Take a Seat
08/23/13 1:00pm

Might the distorted photos show how the square footage grew from HCAD’s record (576 sq. ft.) to what it says in this cozy cottage’s listing (653 sq. ft.)? Playful and a bit mind-bending, the panoramic views focus on the innards of the updated 1944-45 home on Art St., located in the Nitsch neighborhood near the Hardy Toll Road and W. Little York. Twist this way for a dizzying array of space-defying images:


06/25/13 2:00pm

GIGGLING CO-FOUNDERS OF NATION’S LARGEST PRIVATE PRISON FIRM RECALL HIJINX BEHIND THE CONVERSION OF HOUSTON’S OLYMPIC MOTEL TO IMMIGRANT DETENTION CENTER And that motel is still standing, says a rep from Corrections Corporation of America; you can drive by the history yourself at 5714 Werner Rd. — just north, incidentally, of Independence Heights. Of course, the motel doesn’t seem to be taking reservations; the phone has been disconnected. But if you can’t book a room in the building, you can watch these fellas — CCA founders Tom Beasley and Don Hutto — reminisce about it. Though CCA’s practices have been called into question recently by Grassroots Leadership and Hair Balls, you wouldn’t know it from the fondness with which Beasley and Hutto tell the story of flying to Houston on New Year’s Eve in 1982, seeing the motel sign, and fixing up the place for the INS. It was quite a turnaround: Just a few weeks later, on Super Bowl Sunday, Hutto says, the facility was open, processing “87 undocumented aliens” its very first day. You can watch the video here. [Hair Balls; Grassroots Leadership; CCA] Video still: CCA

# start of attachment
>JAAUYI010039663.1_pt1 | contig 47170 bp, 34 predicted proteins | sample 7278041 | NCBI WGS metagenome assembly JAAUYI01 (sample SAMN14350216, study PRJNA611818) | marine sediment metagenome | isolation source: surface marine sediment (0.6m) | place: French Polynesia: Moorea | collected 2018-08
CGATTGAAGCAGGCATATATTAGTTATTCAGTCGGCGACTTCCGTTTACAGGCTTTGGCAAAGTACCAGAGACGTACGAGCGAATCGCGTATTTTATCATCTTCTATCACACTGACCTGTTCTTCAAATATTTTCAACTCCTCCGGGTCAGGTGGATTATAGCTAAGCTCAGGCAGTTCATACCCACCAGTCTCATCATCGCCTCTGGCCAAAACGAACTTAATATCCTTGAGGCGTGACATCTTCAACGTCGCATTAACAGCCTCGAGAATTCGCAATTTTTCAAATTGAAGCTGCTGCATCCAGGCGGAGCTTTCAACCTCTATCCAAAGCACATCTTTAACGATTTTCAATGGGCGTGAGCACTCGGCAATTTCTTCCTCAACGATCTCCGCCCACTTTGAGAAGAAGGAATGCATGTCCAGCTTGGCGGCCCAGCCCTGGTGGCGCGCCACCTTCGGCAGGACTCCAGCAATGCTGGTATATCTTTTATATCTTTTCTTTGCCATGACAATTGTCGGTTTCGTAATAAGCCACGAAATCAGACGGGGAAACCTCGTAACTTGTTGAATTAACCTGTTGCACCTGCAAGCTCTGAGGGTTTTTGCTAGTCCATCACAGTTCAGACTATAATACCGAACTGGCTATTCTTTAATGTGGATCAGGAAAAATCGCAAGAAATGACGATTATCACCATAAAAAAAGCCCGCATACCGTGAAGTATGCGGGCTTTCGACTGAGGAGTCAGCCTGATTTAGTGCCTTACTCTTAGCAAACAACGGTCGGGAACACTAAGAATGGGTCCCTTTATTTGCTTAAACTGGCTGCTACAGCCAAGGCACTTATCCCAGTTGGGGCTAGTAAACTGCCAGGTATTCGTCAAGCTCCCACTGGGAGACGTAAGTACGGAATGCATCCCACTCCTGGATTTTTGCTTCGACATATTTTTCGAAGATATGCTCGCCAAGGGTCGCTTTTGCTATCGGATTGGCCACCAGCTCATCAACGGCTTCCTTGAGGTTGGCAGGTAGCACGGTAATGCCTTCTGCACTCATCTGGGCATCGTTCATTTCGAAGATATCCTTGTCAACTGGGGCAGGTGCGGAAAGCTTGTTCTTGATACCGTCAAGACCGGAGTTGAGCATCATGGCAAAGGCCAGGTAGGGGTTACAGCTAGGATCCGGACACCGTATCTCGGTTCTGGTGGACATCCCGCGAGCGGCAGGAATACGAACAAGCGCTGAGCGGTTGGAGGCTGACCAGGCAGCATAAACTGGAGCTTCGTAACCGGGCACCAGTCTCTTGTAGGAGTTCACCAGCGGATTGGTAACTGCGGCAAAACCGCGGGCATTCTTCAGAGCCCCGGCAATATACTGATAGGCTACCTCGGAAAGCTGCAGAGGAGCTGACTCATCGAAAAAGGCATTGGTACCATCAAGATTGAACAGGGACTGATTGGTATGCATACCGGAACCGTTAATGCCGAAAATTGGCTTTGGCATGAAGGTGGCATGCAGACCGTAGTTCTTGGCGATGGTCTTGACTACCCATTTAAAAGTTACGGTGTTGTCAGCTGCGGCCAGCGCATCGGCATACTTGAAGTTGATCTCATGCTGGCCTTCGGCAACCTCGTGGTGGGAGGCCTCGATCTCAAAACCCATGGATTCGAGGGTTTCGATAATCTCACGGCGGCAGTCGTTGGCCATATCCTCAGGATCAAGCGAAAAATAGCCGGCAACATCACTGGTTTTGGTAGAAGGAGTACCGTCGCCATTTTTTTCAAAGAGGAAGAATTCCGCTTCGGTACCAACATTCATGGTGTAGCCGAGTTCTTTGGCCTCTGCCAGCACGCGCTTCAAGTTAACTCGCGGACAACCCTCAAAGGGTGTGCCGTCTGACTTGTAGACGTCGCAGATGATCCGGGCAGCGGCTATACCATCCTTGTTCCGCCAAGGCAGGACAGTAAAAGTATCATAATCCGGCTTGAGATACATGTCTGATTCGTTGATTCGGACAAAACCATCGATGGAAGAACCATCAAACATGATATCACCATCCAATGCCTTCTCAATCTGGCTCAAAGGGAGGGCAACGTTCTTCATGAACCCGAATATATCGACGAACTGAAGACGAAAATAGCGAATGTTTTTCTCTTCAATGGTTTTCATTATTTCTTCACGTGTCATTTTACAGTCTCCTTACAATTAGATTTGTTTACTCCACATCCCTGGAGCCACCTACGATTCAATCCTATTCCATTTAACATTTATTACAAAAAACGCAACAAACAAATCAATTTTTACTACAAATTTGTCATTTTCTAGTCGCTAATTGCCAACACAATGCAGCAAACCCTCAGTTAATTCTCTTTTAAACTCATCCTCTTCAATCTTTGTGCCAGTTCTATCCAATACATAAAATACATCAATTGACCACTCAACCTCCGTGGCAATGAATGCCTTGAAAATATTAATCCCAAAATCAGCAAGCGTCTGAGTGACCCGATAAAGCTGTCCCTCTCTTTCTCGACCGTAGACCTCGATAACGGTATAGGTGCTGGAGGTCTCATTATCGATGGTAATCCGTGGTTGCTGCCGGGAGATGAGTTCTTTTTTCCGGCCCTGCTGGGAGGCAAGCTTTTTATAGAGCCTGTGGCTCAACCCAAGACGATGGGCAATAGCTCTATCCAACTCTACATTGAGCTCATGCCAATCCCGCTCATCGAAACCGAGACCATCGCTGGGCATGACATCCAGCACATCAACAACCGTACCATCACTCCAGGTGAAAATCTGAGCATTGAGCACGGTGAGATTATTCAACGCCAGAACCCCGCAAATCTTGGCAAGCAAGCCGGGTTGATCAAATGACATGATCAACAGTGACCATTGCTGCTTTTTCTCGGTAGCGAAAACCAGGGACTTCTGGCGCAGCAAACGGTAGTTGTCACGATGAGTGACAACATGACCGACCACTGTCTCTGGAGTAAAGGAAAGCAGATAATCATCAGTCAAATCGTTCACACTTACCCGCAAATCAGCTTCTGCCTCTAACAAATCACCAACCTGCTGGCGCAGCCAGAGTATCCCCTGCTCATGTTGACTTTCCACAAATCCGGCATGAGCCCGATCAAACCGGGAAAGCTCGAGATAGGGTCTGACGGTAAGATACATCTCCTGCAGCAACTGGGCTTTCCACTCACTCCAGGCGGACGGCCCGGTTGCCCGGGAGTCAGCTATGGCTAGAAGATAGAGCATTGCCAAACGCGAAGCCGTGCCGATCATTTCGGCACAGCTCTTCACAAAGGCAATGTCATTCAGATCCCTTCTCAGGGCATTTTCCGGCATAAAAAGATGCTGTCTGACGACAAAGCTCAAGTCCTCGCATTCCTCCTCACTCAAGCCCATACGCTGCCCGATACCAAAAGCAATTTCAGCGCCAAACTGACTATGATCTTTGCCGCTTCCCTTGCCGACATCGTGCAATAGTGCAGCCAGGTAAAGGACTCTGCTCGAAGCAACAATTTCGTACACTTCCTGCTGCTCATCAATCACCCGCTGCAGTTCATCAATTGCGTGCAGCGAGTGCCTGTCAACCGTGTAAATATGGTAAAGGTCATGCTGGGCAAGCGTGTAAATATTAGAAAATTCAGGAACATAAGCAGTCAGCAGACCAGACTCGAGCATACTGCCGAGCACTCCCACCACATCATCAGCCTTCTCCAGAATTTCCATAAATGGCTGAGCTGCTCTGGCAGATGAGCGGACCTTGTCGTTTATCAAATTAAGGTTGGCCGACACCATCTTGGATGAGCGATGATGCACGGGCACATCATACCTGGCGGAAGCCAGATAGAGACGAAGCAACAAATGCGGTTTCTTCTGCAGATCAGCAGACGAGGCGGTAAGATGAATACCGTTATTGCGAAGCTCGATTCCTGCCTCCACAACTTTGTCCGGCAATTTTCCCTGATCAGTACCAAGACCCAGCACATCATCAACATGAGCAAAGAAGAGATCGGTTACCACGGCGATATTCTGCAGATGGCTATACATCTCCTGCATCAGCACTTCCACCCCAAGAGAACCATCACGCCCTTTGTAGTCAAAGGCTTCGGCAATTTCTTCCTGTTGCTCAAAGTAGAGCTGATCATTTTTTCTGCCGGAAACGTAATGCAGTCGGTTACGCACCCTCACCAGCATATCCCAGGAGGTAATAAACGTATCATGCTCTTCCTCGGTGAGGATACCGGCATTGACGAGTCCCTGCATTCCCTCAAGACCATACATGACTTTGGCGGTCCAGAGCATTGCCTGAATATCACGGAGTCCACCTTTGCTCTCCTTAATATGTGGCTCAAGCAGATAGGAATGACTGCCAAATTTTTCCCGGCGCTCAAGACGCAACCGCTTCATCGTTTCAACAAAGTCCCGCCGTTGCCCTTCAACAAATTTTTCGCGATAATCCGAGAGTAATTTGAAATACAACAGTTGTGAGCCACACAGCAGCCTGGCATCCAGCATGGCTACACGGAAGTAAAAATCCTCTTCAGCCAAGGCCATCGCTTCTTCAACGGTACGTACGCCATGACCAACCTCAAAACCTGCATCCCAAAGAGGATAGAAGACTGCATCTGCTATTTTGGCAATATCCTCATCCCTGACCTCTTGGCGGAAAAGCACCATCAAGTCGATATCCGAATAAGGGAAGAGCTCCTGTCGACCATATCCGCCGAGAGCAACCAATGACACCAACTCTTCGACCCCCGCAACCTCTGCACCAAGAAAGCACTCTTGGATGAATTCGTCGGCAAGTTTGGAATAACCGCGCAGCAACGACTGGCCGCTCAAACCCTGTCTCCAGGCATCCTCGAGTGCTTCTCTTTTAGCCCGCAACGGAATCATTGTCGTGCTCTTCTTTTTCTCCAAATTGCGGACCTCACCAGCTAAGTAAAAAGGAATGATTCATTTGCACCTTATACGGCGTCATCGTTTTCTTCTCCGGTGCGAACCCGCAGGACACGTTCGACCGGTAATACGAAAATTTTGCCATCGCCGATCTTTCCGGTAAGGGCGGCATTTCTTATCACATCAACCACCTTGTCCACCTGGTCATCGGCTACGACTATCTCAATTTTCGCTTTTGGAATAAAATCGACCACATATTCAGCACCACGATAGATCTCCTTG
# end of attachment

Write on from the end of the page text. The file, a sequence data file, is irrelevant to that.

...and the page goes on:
04/01/13 2:00pm

And it looks like the Alamo is standing on its own again: Previously demolished, Alamo Tamales re-appeared last summer as nothing but leaning walls and steel rods, but it re-opened with a stalwart uprightness on Berry Rd. on Friday. Architect Tim Cisneros of Cisneros Design Studio sends the photo of the restaurant’s finished facade sandwiched between a dessert bar and cantina in the 21,000-sq.-ft. Northside strip center west of Irvington Blvd.

Photos: Cisneros Design Studio

06/01/11 12:40pm

This somewhat industrial stretch of Berry Rd. just west of Irvington on Houston’s Northside will soon be home to a new food-and-entertainment strip center developed by the Alamo Tamale Company. The 21,000-sq.-ft. theme center and parking lot were designed by Cisneros Design Studio Architects (local ethnographers among our readers may recognize Cisneros as the designer of Katy’s recently shuttered Forbidden Gardens). Lining up on the south-facing strip at 809 Berry will be the best in tamale-themed entertainment: a full-service restaurant, a cantina open late, a panaderia that’ll open early, a banquet and reception hall, and a raspa and dessert bar open primarily on weekends. But the featured destination will likely be the new Alamo Tamale storefront itself, next door to the company’s existing handmade tamale HQ. You should be able to pick it out quickly — it’s the one with the Alamo-like facade: